For five years, Metro Parks Tacoma has had a plan for the future Peninsula Park on the former Asarco site. That plan includes an amphitheater for outdoor concerts on the waterfront site near Point Defiance, which offers spectacular views of Puget Sound and the Olympics.
But public dollars for building and maintaining new parks are scarce. Peninsula Park would be years away from reality – if not for an offer by private developer Mike Cohen.
Not only does Cohen propose building and maintaining Peninsula Park – with what he describes as “substantially the same plan” as the one drawn up by Metro Parks five years ago – he wants to contract with concert producers to bring in big names like those who perform at Chateau St. Michelle and Seattle’s defunct Summer Concerts on the Pier series.
Cohen says he would work with Metro Parks on issues like shuttling concertgoers to the site, which would have limited parking.
The legalities – contracts, permitting and review processes – still need to be worked out, but Cohen’s proposal is intriguing. And this kind of public-partnership is exactly the sort of arrangement the park district has identified in its strategic plan as something it needs to do more often. An example of an existing partnership is its relationship with Anthony’s Restaurants, which operates Anthony’s at Point Defiance.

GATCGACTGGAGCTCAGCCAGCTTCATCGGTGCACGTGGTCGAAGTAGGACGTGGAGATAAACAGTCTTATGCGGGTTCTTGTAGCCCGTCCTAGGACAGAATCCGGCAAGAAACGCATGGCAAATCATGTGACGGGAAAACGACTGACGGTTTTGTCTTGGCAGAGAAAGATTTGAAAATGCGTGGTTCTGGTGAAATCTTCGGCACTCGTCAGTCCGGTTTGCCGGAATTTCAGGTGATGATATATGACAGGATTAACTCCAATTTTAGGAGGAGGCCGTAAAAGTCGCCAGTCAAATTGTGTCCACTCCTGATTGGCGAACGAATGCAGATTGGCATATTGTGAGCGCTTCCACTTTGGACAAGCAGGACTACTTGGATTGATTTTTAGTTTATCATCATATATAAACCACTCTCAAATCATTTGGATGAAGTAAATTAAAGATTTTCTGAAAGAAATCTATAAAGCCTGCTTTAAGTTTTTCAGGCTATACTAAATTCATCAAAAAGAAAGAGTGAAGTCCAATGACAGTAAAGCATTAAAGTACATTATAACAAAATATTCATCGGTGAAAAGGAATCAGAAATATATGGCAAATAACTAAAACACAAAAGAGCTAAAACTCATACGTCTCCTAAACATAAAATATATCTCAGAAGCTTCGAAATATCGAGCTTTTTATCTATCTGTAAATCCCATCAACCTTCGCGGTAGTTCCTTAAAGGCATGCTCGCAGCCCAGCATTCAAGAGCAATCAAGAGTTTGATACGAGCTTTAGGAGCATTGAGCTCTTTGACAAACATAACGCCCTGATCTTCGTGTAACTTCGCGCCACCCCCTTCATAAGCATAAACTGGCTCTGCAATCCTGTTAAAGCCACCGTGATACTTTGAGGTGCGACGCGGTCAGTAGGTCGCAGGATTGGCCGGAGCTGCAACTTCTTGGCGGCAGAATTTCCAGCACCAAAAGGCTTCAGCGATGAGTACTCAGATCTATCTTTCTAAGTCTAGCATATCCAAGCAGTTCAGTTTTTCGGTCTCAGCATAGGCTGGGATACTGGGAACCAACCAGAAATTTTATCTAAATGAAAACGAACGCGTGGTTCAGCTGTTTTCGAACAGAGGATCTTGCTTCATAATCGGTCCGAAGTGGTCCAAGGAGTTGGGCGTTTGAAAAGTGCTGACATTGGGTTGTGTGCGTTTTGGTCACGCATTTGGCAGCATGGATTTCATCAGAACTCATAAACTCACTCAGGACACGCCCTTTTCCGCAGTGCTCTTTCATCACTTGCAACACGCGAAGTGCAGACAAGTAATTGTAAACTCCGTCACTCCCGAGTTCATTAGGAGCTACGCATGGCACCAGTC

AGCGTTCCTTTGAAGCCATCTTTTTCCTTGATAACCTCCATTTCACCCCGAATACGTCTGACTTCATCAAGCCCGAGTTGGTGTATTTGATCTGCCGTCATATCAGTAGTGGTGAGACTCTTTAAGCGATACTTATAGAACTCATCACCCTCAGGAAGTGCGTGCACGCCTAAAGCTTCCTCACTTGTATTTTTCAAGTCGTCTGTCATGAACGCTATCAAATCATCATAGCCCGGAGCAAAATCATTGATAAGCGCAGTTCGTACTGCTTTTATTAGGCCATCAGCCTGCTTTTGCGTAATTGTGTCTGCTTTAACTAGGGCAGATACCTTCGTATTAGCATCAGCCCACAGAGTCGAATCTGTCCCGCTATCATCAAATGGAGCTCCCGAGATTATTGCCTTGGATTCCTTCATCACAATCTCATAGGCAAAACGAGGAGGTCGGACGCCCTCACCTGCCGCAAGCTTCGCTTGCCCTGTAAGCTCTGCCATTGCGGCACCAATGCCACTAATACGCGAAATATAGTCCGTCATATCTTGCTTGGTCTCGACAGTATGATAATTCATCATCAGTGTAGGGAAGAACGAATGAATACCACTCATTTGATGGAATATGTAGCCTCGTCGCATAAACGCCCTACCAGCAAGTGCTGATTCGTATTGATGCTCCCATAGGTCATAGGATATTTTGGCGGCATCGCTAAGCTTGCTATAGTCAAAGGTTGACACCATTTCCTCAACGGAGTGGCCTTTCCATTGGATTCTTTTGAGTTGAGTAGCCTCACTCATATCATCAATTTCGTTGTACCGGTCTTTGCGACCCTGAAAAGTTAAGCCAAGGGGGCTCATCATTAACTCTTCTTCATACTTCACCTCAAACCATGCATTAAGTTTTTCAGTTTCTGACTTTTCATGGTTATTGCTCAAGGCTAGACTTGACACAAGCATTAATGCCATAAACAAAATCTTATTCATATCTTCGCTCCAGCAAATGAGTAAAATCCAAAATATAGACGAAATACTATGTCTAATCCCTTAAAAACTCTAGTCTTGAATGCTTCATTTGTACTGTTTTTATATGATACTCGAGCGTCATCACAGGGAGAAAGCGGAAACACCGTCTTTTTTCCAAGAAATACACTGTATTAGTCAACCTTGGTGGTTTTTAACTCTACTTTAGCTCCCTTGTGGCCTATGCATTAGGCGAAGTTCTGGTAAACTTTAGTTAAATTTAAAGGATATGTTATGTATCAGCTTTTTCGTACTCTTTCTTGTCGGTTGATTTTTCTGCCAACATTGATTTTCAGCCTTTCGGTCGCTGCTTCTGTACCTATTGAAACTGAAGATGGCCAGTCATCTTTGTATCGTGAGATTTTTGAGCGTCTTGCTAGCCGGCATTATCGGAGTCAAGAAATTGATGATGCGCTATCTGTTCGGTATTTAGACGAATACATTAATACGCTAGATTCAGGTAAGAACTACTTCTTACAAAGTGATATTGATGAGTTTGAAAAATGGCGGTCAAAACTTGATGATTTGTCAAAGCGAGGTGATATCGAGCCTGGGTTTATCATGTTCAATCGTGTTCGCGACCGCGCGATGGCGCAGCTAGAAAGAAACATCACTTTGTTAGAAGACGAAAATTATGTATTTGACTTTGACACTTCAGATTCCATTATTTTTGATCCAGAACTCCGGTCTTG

Cohen isn’t making the offer out of altruism. He’s a businessman who assumed responsibility for cleaning up the slag peninsula in order to buy the property for his adjacent Point Ruston condominium project. He figures he can do a bare-bones remediation to fulfill his obligation, or he can create an amenity that will enhance the value of his condos.
Although Cohen would prefer that Metro Parks created and maintained the park, he sees that as too far down the road for his purposes. Metro Parks spokeswoman Lois Stark said it would be at least five years and probably more like 10 before the district would be able to do what Cohen proposes doing by summer 2009. And there’s no guarantee the park district would be able to find the $2 million needed the build the facility – much less the ongoing money needed to maintain it.
The one negative to the proposal is that public access to the park would be restricted when it’s being used for a concert. Cohen estimates that would be between 10 and 20 dates annually.
But the tradeoff – getting a public park built and maintained by private dollars – is too good to pass up. The prospect of having a prestigious summer concert series on Tacoma’s waterfront would be icing on the cake.
Give input: A public open house on the Peninsula Park proposal will be held from 4 to 6 p.m. today at Metro Parks headquarters, 4702 S. 19th St., Tacoma.
This article originally appeared in The News Tribune